Waukesha South High
School Engineering Preparatory Academy senior Claire
Lewis examines a piece of equipment on Metal Era’s shop
floor Thursday morning.
Ashley Haynes/Freeman Staff
WAUKESHA — While most students were just finishing up
with their first class of the day Thursday morning, a
trio of Waukesha South High School Engineering
Preparatory Academy students was at Metal Era, a local
manufacturer that specializes in roof solutions. As part
of the Waukesha School District’s “Manufacturing,
Automotive, Design, Engineering” program, the group will
be working in partnership with Metal Era to create their
own version of an airflow miter. This includes making a
jig, a counterbalance system and gantry.
Thursday morning marked the first time the project was
unveiled to them and they got to take a tour of the shop
floor, see how real manufacturing tools work and get a
look at an already completed part.
“We have a skills gap here, and how do you fix that? You
get into the high schools and get them excited about
manufacturing. There’s still a stigma about this,” said
Metal Era CEO/President Tony Mallinger.
The part the students will have to create allows air to
come in and out of a roof.
It helps prevent ice damming, or ice build-up on the
eaves of sloped roofs, and shingle degradation. While
students can conceptualize how to build an airflow miter
in the classroom, actually being on the shop floor
provides an invaluable opportunity.
“They’re getting an experience that they can’t get in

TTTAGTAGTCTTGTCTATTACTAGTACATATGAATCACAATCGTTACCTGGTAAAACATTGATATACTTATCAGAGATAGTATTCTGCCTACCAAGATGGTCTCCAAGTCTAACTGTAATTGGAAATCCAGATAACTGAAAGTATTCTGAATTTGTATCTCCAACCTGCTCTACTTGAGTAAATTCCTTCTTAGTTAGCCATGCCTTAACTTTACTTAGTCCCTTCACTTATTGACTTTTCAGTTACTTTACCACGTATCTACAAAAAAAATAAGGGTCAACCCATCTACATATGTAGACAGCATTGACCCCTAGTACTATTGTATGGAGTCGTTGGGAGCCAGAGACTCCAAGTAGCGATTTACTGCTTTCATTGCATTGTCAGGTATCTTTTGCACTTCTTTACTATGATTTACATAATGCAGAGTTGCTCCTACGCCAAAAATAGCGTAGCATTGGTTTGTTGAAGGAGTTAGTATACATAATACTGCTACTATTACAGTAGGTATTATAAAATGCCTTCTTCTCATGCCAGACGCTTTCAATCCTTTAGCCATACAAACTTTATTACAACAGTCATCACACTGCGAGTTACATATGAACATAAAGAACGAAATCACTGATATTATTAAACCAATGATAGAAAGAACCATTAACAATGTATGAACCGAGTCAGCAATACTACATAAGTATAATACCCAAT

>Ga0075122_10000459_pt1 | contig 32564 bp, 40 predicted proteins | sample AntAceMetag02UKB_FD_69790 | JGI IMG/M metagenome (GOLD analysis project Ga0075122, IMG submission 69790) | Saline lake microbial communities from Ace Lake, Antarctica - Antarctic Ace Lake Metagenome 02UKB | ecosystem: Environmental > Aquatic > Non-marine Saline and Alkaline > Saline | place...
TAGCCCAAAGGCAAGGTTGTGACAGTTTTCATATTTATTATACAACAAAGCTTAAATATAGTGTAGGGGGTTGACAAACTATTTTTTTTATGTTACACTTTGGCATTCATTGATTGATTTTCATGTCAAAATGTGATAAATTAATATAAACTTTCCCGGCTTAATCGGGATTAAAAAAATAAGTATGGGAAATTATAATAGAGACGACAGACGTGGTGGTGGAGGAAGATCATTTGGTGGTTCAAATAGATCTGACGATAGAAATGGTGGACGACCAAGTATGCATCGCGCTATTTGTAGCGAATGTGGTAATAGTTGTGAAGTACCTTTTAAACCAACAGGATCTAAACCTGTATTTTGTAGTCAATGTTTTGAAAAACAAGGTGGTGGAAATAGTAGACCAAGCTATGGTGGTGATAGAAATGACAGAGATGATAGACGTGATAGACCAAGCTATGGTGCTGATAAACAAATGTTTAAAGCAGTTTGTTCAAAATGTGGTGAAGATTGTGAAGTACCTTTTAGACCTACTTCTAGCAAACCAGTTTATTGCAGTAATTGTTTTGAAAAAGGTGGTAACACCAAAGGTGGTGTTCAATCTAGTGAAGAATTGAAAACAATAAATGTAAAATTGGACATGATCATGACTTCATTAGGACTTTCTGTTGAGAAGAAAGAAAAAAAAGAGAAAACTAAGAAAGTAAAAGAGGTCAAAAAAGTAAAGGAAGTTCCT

school. This is the real thing,” said South Engineering
Preparatory tech ed teacher Andy Weber. He says having
such a clean, well-lit working environment is helping to
make trade careers more welcoming to future workers,
including young women. At Metal Era, the number of women
went from zero to three in the last year and South
student Claire Lewis shows that there is interest among
From left: Nolan
Karklus, Claire Lewis and Ben Premeau, seniors at South
High School’s Engineering Preparatory Academy, take a
look at the project they’ll have to recreate in
partnership with local manufacturer Metal Era. Through
the school district’s MADE program, local businesses
expose students to trade careers.
Ashley Haynes/Freeman Staff
interest early on
For Lewis, her interest in building things started in
eighth grade at Les Paul Middle School. She says her
teacher helped her realize her natural talent for
putting things together during a class project that
involved students building a model airplane.
“When I found out there was an engineering academy that
same year, I decided ‘why not?’ It’s been really fun,”
Senior Ben Premeau says his natural strengths in math
and science made a good match for a career in a more
“I was interested in engineering because it enables
skyscrapers and all sorts of crazy stuff that couldn’t
normally be done,” said Premeau.
After seeing the airflow miter in person, he sketched
out a concept for how he could recreate it — a difficult
task since he says ideas and reality don’t always mesh.
As for South student Nolan Karklus, technical careers
have been a part of his entire life. His father is a
maintenance mechanic and there are plenty of tools
around his home.
“My dad likes to fix his own stuff and I’ve always been
interested in that,” said Karklus.
Over the next couple of weeks, the three South students
will take charge when it comes to the project. They will
be working with Metal Era directly to decide when they’d
like to stop by to work on their airflow miter.
By the end of the semester, they’ll have their finished
product and gain a hands-on experience that the Waukesha
School District emphasizes.
“We want to provide as many academic and skill-based
opportunities as possible for our students,” said
Superintendent Todd Gray. “To that end, we work closely
with our industry partners in our Waukesha MADE
committee to identify the needs of our industries so we
can broaden and deepen our skills-based curriculum.”